In July 1989, I read about My Children! My Africa! in the Weekly Mail. It was the first Fugard play to have its world premiere in South Africa in over a decade. Athol had tackled one of the issues that had caused him to feel so pessimistic about the country’s future: the crisis in education.
School boycotts and slogans such as “first liberation, then education” would bequeath a lost generation to the country, something we’ve never fully recovered from. I received the script from his agent in October, liked the play, approached Wim Visser – the producer who’d introduced Pieter-Dirk Uys to the Netherlands – and we scheduled a production for early 1991.
But a year before we went into rehearsal, FW de Klerk delivered his watershed speech, Nelson Mandela walked out of Victor Verster and the South African Embassy in The Hague no longer had a reason to refuse me a visa.
I was 40 when I returned home after an absence of 17 years – and met my birth mother for the first time. But that’s another story – the story of my adoption which I’ve told in a yet-to-be-published memoir called Lucky Bastard.
In 1990, I visited South Africa twice. During my second visit – after directing Somewhere on the Border in Durban – I flew down to Cape Town to spend more time with my birth mother Vera. I’d suggested we go on a road trip through the Karoo. Not only would that give us quality time together, but I’d also get to visit a part of the world I’d been longing for since that English winter when I’d read The Story of an African Farm.
As we drove through Paarl, Vera told me I’d lived there “in utero” for five months. We then drove over the Du Toitskloof Pass, which I now knew was named after my ancestor François du Toit. We arrived in Matjiesfontein in time for a pub lunch at the Lord Milner Hotel. Unfortunately, we couldn’t visit Schreiner’s cottage as it is now part of the hotel and the room was occupied.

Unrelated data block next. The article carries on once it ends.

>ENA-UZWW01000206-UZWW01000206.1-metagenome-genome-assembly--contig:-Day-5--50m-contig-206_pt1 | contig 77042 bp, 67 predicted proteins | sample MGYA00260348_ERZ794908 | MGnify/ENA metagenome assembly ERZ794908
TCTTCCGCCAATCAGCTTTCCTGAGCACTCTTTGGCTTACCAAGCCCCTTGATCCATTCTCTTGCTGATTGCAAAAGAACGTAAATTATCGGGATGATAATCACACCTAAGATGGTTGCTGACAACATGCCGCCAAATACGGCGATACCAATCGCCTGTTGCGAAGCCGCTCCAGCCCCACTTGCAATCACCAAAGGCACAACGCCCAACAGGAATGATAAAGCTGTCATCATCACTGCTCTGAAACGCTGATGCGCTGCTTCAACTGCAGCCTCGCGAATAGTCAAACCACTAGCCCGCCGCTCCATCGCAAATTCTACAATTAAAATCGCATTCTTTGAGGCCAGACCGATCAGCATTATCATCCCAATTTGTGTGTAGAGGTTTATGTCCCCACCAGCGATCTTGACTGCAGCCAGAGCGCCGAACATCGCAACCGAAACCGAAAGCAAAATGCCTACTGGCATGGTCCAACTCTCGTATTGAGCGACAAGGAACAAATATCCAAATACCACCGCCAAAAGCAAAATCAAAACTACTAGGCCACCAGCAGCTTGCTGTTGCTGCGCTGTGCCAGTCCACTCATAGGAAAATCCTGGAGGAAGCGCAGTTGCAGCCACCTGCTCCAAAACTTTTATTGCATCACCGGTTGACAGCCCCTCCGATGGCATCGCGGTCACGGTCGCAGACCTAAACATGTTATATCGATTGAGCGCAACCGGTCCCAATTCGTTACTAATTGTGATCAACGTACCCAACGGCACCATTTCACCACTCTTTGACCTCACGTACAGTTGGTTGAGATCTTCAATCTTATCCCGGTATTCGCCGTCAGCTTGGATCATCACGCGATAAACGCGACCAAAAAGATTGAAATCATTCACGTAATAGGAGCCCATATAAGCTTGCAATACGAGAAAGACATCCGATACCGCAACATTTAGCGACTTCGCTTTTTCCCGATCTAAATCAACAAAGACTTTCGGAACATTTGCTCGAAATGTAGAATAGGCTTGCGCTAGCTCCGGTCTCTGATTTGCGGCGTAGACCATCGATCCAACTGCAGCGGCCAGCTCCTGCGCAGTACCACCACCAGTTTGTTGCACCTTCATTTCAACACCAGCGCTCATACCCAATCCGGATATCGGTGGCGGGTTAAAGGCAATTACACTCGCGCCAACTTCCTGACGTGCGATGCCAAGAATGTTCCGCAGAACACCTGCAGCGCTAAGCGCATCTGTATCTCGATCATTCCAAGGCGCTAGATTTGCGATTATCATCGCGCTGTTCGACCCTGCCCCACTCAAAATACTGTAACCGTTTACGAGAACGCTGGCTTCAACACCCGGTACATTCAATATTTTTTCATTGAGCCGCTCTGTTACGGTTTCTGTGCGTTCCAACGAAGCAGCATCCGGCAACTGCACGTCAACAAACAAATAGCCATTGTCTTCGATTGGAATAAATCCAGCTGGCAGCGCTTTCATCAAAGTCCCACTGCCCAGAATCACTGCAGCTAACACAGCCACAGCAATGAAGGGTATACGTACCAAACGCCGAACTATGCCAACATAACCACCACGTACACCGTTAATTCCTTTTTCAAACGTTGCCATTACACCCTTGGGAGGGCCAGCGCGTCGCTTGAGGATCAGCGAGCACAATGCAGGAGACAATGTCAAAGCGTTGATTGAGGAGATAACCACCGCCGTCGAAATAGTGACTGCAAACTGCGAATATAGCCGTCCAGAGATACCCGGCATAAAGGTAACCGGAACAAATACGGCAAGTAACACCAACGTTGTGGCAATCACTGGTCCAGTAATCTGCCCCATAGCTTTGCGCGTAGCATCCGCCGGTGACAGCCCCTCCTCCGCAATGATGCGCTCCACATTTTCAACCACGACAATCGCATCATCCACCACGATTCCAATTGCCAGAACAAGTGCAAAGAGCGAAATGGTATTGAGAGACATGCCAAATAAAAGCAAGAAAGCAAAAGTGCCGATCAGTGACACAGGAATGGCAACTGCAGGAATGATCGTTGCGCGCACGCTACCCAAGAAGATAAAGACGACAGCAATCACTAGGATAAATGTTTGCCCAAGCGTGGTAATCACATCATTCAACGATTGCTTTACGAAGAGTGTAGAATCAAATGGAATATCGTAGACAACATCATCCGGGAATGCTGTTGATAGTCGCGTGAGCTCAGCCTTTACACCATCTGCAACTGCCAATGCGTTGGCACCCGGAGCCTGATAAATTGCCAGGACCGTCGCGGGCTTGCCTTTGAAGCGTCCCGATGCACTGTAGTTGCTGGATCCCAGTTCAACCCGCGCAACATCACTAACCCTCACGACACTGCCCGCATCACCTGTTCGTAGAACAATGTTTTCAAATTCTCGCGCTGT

Finding a Karoo town where Olive Schreiner never lived might well prove as difficult as finding a restaurant in Spain where Ernest Hemingway never had lunch.
The Karoo landscape I’d found desolate and boring as a child I now found hauntingly beautiful. I stopped the car. Vera asked if something was wrong. I just wanted to get out and be in the middle of it. It had recently rained, and splashes of veld flowers were growing along the side of the road.
Vera had told me her father – my grandfather – had been born in Cradock in 1867, the year the 12-year-old Olive went to live there and received her first years of formal education. So perhaps the Karoo was in my DNA after all. When I got back in the car a few minutes later not a single vehicle had passed us in either direction.
At Beaufort West we took the R61. The landscape flattened out – windmills pumping water, Merino sheep cropping Schreiner’s “stunted ‘karroo’ bushes”, springbok twitching their tails. We approached Graaff-Reinet from Aberdeen and checked in at the Drostdy Hotel – originally built as a magistrate’s court in an attempt to impose law and order on an unruly and rebellious frontier population.